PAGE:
BY JONATHAN WARNER | JUNE 12, 2012
How could it be that a civilization that was able to conquer much of Europe, toppling even the once-mighty Eastern Roman Empire, could become so atrophied that it lost almost all its territory by 1920? How could a civilization that preserved the wisdom of the ancient Greeks, and gave the world the system of numerals that it uses today, find itself marginalized and forced to accept many innovations from outside its borders even to survive? Why did the industrial revolution not take place in the Middle East? Why the long divergence between the West and the East?
The divergence is easy to document, as Timur Kuran carefully and engagingly does, but is less easy to explain. His thesis is easily stated (p. 5) – the Middle East fell behind because it was slow to adopt certain institutions that allowed for the pooling of (financial) resources for an extended period of time. The lack of appropriate banking arrangements; the absence of a partnership structure that allowed the easy transfer of a business to the original partners’ heirs; the failure to develop joint-stock companies; are the key ingredients that are missing.
Rather in the tradition of Max Weber (although critical of Weber’s actual thesis), Kuran searches for an explanation in the realm of ideas and religion. There are some prima faciae attractions in this approach, perhaps, most tellingly, that by the mid-19th century the Jewish and Armenian Christian minorities of Istanbul were becoming wealthier than the majority Muslim population, despite the impediments and taxation that the minorities faced (and the fact that they made frequent use of the Islamic legal structures). He agrees with Weber that the absence of an Islamic version of incorporation was a hindrance to the development of city administration – but argues that this begs the question, as Middle Eastern cities seemed to do just as well as Western ones up to 1600 or so.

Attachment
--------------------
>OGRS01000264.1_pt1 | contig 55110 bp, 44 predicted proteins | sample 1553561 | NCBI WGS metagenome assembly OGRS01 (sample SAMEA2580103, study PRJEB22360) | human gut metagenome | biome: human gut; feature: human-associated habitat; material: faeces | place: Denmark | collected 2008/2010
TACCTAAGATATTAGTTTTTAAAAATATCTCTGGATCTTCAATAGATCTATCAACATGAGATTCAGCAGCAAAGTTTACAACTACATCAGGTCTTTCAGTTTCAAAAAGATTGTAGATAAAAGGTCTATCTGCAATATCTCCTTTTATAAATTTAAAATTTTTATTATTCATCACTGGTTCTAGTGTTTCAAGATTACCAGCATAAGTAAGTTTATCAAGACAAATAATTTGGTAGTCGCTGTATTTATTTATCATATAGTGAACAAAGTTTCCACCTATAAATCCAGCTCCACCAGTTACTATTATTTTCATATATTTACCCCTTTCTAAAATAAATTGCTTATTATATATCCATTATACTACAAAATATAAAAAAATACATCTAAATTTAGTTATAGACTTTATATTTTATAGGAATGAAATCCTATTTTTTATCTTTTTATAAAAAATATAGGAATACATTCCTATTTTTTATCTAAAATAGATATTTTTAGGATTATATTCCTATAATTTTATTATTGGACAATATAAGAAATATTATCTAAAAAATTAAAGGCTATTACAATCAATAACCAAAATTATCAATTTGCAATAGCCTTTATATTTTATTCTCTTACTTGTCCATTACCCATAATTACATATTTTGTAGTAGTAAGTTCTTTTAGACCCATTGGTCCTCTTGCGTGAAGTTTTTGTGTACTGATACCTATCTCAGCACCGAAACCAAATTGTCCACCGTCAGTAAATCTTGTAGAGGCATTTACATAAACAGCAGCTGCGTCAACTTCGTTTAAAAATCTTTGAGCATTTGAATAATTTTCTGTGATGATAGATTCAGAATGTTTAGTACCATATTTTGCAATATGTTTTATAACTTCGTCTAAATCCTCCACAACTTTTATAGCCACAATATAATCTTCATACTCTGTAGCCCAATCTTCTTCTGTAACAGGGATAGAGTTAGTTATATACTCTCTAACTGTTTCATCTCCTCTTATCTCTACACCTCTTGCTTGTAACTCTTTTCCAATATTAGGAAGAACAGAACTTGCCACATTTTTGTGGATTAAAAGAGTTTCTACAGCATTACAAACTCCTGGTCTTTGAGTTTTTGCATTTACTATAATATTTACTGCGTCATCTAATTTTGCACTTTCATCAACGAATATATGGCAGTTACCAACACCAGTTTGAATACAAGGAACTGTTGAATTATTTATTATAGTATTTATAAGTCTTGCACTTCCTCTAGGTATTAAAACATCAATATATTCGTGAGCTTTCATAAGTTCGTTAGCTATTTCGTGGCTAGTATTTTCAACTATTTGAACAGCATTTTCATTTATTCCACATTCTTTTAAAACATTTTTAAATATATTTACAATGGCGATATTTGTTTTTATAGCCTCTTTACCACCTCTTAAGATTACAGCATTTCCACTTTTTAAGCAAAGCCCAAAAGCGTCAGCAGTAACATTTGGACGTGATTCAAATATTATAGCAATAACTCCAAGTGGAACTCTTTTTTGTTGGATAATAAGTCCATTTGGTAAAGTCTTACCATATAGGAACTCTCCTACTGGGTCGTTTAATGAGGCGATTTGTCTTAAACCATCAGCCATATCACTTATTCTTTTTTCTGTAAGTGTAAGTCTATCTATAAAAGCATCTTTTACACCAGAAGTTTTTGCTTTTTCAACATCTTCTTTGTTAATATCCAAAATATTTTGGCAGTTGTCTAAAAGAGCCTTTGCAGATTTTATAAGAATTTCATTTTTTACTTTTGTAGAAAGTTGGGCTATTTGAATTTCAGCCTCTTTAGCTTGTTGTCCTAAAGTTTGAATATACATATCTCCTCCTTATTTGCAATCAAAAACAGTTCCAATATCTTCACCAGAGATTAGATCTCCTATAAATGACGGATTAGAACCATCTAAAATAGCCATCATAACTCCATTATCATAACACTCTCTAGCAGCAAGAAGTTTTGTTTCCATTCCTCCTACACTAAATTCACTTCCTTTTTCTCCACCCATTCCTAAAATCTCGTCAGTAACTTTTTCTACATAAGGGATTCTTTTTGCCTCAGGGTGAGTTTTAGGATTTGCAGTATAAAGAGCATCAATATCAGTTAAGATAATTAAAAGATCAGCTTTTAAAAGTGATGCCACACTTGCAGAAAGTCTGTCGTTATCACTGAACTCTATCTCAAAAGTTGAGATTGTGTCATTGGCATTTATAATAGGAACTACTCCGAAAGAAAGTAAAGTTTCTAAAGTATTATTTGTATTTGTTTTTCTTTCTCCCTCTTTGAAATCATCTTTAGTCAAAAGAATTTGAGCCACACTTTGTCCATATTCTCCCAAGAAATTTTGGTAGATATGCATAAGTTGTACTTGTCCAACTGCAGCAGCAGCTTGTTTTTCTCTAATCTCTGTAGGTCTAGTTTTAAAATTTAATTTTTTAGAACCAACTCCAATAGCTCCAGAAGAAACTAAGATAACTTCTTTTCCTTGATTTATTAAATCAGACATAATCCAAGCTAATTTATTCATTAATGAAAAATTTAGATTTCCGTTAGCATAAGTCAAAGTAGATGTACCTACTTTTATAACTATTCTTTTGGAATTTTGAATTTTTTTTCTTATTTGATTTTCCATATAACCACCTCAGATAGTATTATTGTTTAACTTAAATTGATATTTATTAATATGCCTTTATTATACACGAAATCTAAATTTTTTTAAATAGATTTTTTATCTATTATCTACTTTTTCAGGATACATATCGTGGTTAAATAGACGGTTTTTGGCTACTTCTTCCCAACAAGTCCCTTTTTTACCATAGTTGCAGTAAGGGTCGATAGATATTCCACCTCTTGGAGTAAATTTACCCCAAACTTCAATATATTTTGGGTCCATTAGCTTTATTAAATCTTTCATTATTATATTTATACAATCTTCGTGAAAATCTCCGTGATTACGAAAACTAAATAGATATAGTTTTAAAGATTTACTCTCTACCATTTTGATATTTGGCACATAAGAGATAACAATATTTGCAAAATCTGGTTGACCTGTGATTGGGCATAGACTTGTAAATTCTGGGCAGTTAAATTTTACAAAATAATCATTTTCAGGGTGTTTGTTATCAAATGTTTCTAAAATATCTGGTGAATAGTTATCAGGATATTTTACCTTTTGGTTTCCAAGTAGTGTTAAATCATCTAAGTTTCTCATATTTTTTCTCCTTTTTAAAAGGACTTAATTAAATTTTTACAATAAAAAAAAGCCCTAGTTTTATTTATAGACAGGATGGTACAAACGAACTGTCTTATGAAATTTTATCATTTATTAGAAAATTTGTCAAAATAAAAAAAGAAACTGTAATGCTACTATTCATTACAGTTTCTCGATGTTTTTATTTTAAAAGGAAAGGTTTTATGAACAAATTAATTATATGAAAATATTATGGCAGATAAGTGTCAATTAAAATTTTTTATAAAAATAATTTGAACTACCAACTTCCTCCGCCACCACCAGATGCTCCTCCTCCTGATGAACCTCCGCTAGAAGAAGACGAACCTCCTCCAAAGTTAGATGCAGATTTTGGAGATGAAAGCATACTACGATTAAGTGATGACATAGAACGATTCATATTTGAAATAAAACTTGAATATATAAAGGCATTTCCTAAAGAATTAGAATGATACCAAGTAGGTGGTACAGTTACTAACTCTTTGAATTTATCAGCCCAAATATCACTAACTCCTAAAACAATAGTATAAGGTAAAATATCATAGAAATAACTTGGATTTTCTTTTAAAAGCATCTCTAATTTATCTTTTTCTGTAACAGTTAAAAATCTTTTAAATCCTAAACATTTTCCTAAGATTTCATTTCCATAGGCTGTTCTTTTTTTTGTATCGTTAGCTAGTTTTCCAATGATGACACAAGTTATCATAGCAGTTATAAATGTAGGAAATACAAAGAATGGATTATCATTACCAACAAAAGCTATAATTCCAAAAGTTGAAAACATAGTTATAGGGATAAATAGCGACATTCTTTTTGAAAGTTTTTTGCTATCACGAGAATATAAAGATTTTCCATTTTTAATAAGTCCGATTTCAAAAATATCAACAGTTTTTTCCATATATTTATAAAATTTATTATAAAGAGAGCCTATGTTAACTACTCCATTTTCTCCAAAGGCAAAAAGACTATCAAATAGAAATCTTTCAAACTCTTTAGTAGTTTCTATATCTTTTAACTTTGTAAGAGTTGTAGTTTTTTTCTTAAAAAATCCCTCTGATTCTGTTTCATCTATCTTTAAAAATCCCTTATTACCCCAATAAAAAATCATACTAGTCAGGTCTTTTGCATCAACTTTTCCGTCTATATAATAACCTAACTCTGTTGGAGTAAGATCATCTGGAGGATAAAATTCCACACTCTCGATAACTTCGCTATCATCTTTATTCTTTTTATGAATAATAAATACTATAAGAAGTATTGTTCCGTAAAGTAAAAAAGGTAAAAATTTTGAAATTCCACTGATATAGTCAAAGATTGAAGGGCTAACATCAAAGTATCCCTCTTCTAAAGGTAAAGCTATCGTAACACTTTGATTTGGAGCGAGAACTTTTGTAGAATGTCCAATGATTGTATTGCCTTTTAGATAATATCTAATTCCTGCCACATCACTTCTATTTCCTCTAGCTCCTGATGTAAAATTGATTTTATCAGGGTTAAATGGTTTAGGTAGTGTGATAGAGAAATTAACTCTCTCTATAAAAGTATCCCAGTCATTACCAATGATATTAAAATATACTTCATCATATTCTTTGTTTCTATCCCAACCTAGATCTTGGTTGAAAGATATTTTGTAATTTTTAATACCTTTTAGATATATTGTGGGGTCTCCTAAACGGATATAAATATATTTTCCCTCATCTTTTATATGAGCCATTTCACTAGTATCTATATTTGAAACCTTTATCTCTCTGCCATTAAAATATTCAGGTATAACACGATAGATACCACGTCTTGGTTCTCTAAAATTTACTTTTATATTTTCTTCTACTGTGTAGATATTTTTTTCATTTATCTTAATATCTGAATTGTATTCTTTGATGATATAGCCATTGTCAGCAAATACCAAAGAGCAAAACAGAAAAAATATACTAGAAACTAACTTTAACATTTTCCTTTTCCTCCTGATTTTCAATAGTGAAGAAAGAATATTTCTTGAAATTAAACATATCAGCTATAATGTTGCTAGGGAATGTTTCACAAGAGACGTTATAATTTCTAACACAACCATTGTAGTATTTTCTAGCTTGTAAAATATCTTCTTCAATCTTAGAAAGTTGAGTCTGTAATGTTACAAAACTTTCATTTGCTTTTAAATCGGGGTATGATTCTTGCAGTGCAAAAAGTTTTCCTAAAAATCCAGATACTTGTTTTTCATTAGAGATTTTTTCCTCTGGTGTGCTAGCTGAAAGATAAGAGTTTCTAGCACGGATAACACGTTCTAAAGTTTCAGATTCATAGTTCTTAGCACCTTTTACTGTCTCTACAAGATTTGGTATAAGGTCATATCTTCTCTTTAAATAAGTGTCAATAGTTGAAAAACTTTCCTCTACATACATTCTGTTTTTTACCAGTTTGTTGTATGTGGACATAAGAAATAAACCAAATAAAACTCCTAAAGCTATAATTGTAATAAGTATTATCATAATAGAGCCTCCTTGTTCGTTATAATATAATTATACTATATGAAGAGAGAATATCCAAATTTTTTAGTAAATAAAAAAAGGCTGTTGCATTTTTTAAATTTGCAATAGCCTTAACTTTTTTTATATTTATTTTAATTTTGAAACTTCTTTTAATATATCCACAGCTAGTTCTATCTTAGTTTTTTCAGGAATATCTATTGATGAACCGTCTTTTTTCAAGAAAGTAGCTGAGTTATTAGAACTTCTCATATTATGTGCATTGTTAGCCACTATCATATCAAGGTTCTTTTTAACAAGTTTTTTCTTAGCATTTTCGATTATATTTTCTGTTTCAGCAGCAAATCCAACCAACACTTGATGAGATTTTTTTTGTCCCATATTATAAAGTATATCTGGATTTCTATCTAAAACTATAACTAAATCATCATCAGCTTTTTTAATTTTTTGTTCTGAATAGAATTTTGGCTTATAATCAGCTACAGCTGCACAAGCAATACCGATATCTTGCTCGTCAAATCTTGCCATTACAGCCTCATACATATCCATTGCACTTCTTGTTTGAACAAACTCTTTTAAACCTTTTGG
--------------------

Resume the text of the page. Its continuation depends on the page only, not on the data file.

Instead, Kuran fingers Islamic inheritance patterns as a possible cause. While corporations in the west could be structured so as to survive the deaths of the original partners, Islamic practice was that enterprises were dissolved on the death of one of the partners, unless all the deceased partners’ heirs could agree to keep it going (a likely impossible task). As a result, the preconditions for joint stock companies were not there, and, further, Moslem enterprises would lose out to western ones. The greater risk of doing business with a Moslem enterprise that might unexpectedly have to be wound up gave an advantage to western companies in third countries where the two were in competition. This, magnified and extended, could account for the divergence in success of western and Islamic countries. The seeming lack of interest in developing commercial ties (exemplified by the very small numbers of Middle Eastern Consulates in other countries) set up the conditions for the failure of the Moslem world to take advantage of the commercial opportunities that were being developed by Western merchants and businessmen.